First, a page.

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Analysts and experts have written a lot about ICD-10 and the significant changes it will bring to health plan operations.
The Department of Health and Human Services has required the use of HIPAA version 5010 transaction sets for all covered entities by January 1, 2012. In addition to this, however, is this month's deadline to begin testing the 5010 transactions.
Since a sound 5010 compliance strategy establishes the foundation for ICD-10 and ultimately healthcare reform, it is a mistake to delay upgrading claims processing systems that will fulfill these objectives.
For most plans, complying with 5010 mandates can be costly and require systemwide improvements. Many are remediating their outdated legacy systems to handle the new transactions, neutralizing the new transactions with a stepped strategy that translates transaction data from their trading partners as a temporary solution, or replacing their systems entirely with next-generation technology.
The short-term strategy of neutralizing 5010 codes simply delays the inevitable need to upgrade and causes a domino effect on the a payer's overall ICD-10 compliance strategy, resulting in increased cost and effort to perform the work.
According to TriZetto research, 68% of health plans are planning to upgrade or replace their core administration systems to support 5010 and ICD-10 compliance efforts.
Accepting HIPAA 5010 transactions is a baseline requirement for ICD-10. Therefore, it is a good choice to prepare for 5010 and ICD-10 compliance at the same time. Without properly upgrading, payers may not be able to accept native 5010 transactions after January 2012, which means they may not be able to accept native ICD-10 codes either. This, in turn, may put a payer's ability to leverage ICD-10 codes to drive more sophisticated care and incentive management programs at risk.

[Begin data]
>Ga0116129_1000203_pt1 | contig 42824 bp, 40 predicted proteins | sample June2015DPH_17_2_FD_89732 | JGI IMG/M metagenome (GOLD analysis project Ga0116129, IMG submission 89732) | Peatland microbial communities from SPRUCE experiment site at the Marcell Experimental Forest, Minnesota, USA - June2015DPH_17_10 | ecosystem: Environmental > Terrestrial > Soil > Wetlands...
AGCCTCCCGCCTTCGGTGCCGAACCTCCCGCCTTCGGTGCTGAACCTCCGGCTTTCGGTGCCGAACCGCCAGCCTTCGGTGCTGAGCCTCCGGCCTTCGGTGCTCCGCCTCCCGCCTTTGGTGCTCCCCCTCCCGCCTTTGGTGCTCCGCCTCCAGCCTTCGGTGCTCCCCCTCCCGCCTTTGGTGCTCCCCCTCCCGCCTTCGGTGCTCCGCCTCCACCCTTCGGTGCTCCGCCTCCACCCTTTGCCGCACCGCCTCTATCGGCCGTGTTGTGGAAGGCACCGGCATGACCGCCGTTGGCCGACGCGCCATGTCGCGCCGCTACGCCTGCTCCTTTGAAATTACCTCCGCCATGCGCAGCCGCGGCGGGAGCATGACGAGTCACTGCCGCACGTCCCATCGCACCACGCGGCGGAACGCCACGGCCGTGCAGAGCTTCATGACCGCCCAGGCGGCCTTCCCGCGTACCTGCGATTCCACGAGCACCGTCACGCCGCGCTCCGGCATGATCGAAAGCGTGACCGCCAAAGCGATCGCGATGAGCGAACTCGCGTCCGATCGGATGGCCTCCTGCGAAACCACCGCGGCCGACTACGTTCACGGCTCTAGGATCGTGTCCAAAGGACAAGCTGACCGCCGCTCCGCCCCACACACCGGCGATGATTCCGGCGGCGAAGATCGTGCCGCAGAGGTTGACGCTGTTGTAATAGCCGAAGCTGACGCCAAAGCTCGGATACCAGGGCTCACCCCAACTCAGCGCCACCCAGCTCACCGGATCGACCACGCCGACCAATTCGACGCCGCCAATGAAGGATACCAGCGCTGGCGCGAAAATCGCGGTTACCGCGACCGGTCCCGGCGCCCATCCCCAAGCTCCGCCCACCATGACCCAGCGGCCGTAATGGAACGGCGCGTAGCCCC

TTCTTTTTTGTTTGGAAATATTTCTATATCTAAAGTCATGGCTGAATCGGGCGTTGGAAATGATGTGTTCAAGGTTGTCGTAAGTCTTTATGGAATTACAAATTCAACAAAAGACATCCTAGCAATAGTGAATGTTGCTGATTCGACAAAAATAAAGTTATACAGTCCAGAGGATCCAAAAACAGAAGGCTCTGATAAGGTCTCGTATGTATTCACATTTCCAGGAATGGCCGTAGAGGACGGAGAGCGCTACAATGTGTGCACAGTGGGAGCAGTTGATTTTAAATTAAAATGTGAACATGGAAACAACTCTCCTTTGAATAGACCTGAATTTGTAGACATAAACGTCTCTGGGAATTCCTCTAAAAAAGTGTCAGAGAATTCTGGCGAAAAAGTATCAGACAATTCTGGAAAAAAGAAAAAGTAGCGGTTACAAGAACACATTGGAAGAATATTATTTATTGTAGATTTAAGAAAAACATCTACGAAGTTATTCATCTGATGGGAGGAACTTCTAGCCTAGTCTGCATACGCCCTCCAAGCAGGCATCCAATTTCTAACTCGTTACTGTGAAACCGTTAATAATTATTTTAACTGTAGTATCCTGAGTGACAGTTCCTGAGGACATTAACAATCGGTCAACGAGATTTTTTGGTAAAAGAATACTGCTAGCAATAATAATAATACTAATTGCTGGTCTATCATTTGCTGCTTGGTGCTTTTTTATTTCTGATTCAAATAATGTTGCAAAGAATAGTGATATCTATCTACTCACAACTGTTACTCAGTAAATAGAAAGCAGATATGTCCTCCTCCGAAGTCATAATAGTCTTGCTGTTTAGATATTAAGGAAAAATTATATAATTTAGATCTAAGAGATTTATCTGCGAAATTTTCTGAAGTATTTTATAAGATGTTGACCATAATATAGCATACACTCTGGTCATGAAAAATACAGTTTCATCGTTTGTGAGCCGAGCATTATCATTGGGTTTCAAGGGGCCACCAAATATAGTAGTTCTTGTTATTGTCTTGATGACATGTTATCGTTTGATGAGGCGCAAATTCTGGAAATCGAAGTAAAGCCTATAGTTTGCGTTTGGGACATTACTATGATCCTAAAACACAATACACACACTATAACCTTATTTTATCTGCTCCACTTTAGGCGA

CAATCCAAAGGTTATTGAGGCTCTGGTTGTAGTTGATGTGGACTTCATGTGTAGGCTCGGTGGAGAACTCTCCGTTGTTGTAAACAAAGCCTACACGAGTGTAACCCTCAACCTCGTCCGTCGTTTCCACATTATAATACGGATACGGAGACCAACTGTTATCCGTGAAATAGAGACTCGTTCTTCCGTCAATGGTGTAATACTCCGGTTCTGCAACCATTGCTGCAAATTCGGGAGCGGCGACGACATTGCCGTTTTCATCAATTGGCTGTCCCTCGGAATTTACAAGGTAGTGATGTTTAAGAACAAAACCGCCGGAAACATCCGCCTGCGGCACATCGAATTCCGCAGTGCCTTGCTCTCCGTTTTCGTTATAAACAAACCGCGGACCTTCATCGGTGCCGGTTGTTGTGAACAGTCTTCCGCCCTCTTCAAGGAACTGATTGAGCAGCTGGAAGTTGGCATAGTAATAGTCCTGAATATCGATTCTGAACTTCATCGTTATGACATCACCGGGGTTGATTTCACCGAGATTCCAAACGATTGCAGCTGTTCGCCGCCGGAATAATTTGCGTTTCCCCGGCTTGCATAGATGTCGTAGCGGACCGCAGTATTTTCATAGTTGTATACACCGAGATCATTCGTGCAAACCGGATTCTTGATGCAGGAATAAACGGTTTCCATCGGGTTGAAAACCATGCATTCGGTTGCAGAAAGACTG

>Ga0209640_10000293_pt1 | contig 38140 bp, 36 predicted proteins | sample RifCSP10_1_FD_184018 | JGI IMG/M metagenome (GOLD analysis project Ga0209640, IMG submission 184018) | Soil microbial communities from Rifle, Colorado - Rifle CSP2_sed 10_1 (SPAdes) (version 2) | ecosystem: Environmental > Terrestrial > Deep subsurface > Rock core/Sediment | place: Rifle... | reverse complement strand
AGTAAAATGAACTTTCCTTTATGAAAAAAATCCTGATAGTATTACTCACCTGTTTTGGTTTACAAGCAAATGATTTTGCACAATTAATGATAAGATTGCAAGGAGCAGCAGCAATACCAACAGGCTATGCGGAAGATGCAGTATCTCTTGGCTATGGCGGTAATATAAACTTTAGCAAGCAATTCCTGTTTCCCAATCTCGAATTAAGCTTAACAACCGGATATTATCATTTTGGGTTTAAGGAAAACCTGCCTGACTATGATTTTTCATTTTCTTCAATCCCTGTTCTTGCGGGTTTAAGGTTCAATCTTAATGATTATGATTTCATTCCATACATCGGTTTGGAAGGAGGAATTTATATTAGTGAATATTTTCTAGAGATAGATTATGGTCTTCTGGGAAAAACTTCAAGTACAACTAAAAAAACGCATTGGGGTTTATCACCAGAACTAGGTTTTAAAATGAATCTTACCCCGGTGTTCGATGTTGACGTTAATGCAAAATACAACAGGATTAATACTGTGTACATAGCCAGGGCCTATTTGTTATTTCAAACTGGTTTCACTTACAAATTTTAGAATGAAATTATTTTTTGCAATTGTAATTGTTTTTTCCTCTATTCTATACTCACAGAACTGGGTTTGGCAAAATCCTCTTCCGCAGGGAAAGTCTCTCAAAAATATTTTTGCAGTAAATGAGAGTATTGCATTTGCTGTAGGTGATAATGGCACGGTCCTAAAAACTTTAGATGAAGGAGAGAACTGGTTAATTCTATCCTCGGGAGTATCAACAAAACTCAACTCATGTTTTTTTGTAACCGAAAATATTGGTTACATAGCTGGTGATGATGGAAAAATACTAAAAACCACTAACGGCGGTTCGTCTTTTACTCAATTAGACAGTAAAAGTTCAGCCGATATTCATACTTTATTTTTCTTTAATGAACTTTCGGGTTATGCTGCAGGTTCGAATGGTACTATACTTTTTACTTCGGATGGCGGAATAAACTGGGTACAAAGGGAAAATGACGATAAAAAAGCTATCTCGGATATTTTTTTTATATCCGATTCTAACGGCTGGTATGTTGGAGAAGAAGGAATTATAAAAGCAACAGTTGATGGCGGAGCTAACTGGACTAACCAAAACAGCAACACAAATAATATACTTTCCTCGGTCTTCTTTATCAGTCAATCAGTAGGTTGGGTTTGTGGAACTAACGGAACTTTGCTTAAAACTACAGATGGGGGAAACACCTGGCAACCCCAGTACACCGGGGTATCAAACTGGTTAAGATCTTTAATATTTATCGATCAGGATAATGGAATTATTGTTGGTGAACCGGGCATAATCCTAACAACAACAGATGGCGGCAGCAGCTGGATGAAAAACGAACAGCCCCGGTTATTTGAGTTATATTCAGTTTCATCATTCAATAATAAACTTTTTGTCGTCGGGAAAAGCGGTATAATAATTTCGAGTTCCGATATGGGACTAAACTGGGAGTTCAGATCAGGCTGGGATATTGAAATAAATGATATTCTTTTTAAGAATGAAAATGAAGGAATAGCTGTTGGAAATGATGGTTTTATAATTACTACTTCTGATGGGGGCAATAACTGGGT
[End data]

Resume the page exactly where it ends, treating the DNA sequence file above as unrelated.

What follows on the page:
The stepped approach gives payers a temporary solution. Usually including a tool to translate 4010 EDI data to 5010 transaction data and back again outside the core administration platform, along with an on-demand testing environment to prove readiness and accept transactions if needed, this stepped approach minimizes rework and keeps the payer moving forward in the meantime.
Organizations that adopt an enterprise core administration system that is proven, flexible, easily configurable, and 5010/ICD-10 ready, are likely to transition smoothly. They can capitalize on the rich data traveling through their systems, realize administrative efficiencies, and easily introduce new value-based solutions to market and increase performance and profits.
By combining 5010 and ICD-10 strategies and capitalizing on healthcare reform opportunities, payers can create a consistent competitive advantage.
Robert Luckner is director, services product management for the TriZetto Group.